It’s Not Taboo
By THIM Rachna
Taking pride in their conservative culture, Cambodian people do not like to talk about sex. Even though young people believe in their right to accurate sexual information, discussing sex health continues to be a cultural taboo for young, unmarried Cambodians, according to Marie Stopes Cambodia.
Growing up in a conservative environment, opportunities for learning about sexual health are especially limited for girls. Girls are likely to be prohibited from appearing too curious about these matters. Sexual education topics are also likely to be neglected in schools because of cultural norms. While people here consider sex as a taboo, it is incredibly important to learn about it properly so that young people can make an informed decisions about their lives. I find this extremely important for fellow girls and women to learn and brace themselves from any problems associated with sexual health. Women are at risk to suffer from sexual health issues ranging from sexually transmitted diseases to unplanned pregnancies and abortions.
Social norms are likely to refrain young people from obtaining their right to accurate sexual health information in Cambodia. The subject of sexual and reproductive health has never been taught properly in school despite the program being introduced to curriculum since 1998. It is understandable that the program put more focus on HIV and other transmitted diseases but whether or not it has been critically taught in school is however, remains a big concern.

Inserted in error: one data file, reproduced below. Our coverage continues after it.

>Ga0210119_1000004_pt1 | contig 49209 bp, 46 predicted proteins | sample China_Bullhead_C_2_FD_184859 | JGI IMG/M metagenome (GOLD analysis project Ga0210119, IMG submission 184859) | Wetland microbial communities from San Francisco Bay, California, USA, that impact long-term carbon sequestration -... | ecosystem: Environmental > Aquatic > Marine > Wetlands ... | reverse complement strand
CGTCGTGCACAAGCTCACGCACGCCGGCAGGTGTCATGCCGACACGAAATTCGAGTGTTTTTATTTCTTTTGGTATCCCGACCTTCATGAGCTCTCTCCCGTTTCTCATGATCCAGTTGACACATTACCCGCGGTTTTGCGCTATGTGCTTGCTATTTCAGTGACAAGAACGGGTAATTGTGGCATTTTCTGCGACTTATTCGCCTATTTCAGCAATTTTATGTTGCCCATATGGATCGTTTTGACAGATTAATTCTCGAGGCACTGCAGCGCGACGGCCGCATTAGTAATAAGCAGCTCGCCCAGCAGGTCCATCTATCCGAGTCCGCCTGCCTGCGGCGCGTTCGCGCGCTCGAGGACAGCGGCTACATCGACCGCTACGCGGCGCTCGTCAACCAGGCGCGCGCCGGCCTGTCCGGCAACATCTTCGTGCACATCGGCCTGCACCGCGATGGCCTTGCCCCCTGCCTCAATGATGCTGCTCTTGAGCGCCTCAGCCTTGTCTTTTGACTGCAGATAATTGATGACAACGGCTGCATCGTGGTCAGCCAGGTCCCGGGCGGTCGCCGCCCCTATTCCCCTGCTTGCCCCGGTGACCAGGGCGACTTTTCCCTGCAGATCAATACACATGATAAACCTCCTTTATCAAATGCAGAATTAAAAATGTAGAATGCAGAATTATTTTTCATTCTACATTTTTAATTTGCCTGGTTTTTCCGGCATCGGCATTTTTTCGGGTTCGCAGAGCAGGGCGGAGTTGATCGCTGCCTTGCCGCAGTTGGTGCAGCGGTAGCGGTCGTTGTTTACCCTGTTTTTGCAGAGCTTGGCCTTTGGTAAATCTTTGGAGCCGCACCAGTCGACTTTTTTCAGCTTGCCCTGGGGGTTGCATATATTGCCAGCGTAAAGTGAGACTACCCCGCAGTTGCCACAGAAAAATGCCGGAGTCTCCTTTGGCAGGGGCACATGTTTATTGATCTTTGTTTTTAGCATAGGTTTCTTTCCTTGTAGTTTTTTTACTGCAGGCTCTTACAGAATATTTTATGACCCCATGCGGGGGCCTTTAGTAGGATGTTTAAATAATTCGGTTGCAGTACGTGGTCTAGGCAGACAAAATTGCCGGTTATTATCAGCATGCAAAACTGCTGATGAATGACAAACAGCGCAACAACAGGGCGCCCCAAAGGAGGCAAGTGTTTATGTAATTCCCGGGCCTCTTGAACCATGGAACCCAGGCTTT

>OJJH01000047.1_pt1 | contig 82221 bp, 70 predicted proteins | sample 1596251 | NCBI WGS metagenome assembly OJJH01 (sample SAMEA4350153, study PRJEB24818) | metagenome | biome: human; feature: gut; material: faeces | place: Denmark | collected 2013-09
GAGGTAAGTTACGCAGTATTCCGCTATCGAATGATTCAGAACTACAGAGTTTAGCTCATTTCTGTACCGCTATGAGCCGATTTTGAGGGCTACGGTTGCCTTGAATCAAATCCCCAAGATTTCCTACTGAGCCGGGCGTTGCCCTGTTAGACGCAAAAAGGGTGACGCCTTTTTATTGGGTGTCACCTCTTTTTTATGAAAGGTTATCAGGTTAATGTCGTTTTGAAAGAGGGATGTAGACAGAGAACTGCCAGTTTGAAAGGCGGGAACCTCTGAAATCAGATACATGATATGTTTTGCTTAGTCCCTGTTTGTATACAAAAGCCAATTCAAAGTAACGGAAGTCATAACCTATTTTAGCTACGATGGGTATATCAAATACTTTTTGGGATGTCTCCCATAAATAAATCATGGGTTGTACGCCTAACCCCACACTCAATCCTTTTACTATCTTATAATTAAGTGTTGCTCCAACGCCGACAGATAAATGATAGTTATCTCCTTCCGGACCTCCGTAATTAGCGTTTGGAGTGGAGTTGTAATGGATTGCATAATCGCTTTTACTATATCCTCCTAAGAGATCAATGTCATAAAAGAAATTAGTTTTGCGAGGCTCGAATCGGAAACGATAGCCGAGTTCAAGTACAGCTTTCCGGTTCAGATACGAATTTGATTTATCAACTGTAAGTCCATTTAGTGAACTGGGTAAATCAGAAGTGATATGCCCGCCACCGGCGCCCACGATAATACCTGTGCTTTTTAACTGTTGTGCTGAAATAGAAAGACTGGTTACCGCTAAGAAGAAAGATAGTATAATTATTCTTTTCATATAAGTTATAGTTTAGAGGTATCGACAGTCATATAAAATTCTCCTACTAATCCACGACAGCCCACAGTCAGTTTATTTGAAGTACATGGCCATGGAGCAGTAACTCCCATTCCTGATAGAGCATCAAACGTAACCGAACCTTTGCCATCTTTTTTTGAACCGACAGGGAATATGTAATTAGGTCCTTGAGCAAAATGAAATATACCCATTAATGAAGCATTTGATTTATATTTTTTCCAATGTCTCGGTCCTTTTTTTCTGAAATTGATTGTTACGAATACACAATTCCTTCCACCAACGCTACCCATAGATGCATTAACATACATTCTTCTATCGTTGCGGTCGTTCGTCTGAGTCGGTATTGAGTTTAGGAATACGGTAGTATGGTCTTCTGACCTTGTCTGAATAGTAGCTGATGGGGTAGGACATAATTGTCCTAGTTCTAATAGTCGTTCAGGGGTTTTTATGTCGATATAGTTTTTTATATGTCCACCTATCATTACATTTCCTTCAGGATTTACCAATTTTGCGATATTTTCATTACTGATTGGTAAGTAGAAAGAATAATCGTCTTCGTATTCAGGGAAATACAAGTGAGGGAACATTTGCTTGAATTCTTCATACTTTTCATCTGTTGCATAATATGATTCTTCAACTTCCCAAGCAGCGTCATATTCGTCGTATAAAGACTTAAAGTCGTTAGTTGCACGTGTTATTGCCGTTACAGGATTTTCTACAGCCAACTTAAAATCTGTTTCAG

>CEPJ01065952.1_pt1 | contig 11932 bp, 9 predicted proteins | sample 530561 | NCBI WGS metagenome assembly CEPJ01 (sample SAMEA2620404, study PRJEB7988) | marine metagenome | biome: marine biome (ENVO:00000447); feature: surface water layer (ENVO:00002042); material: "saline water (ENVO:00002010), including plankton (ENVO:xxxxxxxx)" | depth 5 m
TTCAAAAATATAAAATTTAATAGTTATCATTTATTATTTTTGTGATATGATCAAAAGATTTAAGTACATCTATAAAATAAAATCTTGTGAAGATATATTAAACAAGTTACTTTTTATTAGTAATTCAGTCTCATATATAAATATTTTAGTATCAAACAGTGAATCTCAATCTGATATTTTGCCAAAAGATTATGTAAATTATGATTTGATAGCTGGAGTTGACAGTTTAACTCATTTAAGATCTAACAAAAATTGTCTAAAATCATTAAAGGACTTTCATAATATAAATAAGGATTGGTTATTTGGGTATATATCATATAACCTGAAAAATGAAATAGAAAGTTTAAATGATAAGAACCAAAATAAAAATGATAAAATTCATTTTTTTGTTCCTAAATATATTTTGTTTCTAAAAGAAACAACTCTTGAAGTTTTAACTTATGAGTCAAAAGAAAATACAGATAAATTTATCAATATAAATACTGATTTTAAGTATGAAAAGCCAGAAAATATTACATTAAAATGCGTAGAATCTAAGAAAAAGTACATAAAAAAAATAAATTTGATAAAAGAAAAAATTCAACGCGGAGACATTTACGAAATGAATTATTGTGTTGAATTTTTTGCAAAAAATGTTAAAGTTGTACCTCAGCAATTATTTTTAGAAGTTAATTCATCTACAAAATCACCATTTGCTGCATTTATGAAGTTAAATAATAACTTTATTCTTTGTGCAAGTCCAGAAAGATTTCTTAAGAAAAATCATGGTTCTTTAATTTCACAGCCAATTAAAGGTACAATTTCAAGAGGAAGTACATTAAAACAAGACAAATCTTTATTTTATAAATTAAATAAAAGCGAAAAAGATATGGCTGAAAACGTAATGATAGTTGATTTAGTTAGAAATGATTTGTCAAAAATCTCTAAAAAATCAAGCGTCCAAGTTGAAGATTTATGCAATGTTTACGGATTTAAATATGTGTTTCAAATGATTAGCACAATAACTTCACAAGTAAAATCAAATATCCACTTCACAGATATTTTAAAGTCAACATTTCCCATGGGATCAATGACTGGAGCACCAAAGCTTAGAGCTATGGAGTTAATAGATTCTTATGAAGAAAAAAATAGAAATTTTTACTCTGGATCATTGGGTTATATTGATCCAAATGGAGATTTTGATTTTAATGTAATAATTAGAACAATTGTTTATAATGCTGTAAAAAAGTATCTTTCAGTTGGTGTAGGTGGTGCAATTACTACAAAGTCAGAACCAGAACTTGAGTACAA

Due to the conservative culture, it is very concerning that youths are lacking knowledge on sexual and reproductive health information. In Cambodia, there are very few providers of sex education with youth-friendly services. With poor educational attainment, o youth are at risk of having sexually transmitted infections (STI), unsafe abortion from unplanned pregnancy and HIV/AIDS.
According to UNICEF Cambodia, many girls are relatively uncomfortable talking about monthly menstruation. Due to the lack of sex health education in school curriculum, it might lead to knowing too little about menstruation, and fewer girls attending school during their period.
Comparing to youth in urban areas, youth in rural area are more at risk in terms of contracting sex health problems due to their low educational attainment, which leads to insufficient knowledge on sexual and reproductive health. According to Marie Stopes International Cambodia, in 2014, more than 33% of rural women at the age between 15–24 years old had become pregnant. Additionally, according to the United Nation Population Funds Cambodia, 13% of currently married women in Cambodia who do not want any more children are not using any form of contraception due to various reasons, including lack of access to information, financial barriers, inconvenience or fear of side effects.These youth are mostly out of school and have a very limited knowledge on sexual health.
In Cambodia where young people are very prone to sexual and reproductive health risks, the lack of this specific field education consummation of Cambodian people have profound impacts on their lives. Everyone should have fair access of accurate sexual and reproductive health information so that they can be empowered and make an informed decision about their sexual lives. Hence, the more we refuse to talk about this topic, the more it seems like a taboo.
Therefore, we should begin normalizing this topic by starting to talk about it.
Views expressed here are those of the author’s and do not necessarily represent or reflect the views of UNICEF.